This is not to suggest that these conversations and practices are not implicated in systems of inequity – far from it! These conversations have their own histories of embedded inequities that shouldn’t be ignored. Instead, I present these imperfect conversations as ones that can help us think beyond traditional and familiar higher education practices and in doing so, suggest that critically engaging in them can be helpful for (re)forming teaching and learning practices that align with politics for making change. In other words, I’m suggesting a few more bookshelves to peruse, but recognize that there are more books on those shelves (and other bookshelves too!). In the comments below, feel free to continue expanding these conversations with suggestions, resources, and questions that can support practice to make change.

In this week’s post, I begin with the Digital Humanities.

Digital Humanities

Curious about how to blend teaching/researching/presenting history in a digital space? Curious as to how this can lift up analysis because of the digital space? So have people for at least three decades. Use this work!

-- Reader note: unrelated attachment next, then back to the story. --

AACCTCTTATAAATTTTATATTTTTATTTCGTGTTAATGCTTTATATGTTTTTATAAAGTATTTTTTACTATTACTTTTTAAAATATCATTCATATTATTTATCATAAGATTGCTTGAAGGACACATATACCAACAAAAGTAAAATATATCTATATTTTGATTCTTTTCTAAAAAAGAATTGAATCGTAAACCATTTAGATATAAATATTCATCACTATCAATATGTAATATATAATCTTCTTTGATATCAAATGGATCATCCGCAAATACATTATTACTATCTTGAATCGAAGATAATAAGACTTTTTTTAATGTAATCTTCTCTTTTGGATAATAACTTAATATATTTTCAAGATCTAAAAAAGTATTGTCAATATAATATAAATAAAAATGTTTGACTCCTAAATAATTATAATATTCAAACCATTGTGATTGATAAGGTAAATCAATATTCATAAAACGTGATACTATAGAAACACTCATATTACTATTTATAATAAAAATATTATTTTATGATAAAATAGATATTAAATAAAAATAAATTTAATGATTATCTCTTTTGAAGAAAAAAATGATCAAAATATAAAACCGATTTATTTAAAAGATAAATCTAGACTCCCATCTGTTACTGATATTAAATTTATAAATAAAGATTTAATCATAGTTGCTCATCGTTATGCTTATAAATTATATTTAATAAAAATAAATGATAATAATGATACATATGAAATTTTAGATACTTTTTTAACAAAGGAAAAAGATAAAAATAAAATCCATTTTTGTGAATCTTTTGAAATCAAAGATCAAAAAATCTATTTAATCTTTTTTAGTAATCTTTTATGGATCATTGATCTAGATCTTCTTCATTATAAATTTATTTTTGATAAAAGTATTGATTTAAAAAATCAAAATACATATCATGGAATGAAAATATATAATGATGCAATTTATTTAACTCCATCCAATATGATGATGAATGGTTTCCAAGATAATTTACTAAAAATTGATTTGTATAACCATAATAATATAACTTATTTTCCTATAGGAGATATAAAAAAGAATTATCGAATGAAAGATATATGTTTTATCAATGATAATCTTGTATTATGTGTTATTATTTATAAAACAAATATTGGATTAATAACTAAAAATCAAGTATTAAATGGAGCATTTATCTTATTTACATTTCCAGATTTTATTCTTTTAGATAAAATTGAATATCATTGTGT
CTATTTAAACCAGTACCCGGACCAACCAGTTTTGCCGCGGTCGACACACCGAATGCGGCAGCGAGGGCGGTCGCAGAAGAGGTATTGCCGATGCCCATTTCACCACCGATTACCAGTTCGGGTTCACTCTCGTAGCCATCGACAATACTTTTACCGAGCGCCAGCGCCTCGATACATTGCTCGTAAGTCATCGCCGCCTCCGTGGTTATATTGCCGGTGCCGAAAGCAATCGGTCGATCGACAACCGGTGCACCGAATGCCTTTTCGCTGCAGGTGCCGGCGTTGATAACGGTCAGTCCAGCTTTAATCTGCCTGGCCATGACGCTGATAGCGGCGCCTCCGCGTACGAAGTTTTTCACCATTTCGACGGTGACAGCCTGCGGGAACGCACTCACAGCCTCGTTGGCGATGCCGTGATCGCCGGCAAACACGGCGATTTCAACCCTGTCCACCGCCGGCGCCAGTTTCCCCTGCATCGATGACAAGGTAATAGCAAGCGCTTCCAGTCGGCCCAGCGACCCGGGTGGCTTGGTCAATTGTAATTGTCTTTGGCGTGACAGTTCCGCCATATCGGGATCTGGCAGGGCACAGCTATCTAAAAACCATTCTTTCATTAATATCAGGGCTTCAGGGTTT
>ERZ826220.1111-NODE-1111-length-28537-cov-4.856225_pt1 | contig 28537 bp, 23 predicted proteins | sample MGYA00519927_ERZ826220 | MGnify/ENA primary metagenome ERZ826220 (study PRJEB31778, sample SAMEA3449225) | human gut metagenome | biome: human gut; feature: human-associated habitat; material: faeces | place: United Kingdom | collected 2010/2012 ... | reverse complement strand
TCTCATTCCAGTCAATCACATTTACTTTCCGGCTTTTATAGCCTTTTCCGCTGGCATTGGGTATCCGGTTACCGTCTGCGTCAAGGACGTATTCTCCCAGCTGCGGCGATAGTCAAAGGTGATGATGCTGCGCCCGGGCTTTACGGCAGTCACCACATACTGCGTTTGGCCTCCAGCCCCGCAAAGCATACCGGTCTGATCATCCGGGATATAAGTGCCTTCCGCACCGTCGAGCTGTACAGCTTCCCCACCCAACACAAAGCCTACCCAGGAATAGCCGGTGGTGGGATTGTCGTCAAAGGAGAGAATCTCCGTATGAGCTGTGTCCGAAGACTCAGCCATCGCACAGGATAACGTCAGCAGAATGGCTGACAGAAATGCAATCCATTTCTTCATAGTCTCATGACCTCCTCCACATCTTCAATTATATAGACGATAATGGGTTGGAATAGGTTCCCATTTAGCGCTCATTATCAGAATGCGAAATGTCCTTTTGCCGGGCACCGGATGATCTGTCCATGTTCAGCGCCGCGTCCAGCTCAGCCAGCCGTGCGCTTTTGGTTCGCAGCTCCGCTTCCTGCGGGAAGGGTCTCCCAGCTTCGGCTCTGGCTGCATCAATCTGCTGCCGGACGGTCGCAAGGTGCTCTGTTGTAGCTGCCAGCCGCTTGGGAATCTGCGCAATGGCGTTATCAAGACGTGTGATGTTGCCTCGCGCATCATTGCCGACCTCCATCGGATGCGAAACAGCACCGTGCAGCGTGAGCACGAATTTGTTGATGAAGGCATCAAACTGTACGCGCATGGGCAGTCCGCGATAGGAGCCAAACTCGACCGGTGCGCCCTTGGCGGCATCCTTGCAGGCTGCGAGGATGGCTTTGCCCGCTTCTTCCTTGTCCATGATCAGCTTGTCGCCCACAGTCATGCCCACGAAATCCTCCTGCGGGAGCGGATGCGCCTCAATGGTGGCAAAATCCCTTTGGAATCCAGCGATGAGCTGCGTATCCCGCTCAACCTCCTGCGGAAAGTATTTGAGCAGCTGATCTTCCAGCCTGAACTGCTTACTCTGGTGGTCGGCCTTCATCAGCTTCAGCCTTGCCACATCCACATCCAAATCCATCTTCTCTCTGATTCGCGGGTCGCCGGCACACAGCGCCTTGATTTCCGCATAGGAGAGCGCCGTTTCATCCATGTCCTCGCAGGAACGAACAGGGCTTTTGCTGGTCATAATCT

Digital Humanities and Social Sciences (DHSS) is an umbrella of convergent practices that enhance and expand the work of the Humanities and/or Social Sciences through the intersection of digital tools and technologies with Humanities and/or Social Science practices and pedagogies.

When one talks about the “digital humanities” (DH), one could be talking about developing software or databases or they could be talking about extending the possibilities of critical interpretation because of that software – in other words, meaning making.

Many people think DH is just about computing, but it is not. It is also about meaning making.

Digital technologies have developed to such an extent that our participation in using digital technologies to enhance or complement meaning making is no longer contingent on us understanding computing or programming. Rather, our use and interest in digital technologies can centre on enhancing meaning making by using already developed technologies to develop what we can do with, and in, research and teaching.

Many of us already do this in our classrooms without calling it “DH.” When we ask our students to search for a website or an article, to map something on Google, to collaborate on an online document, or to participate in a discussion on Facebook, we are inviting our students to find, collect, organize, and/or analyse using digital technologies. What makes these practices explicitly DHSS practices is when we thoughtfully and explicitly use these technologies to develop students’ skills of critical thinking, doing, and communicating.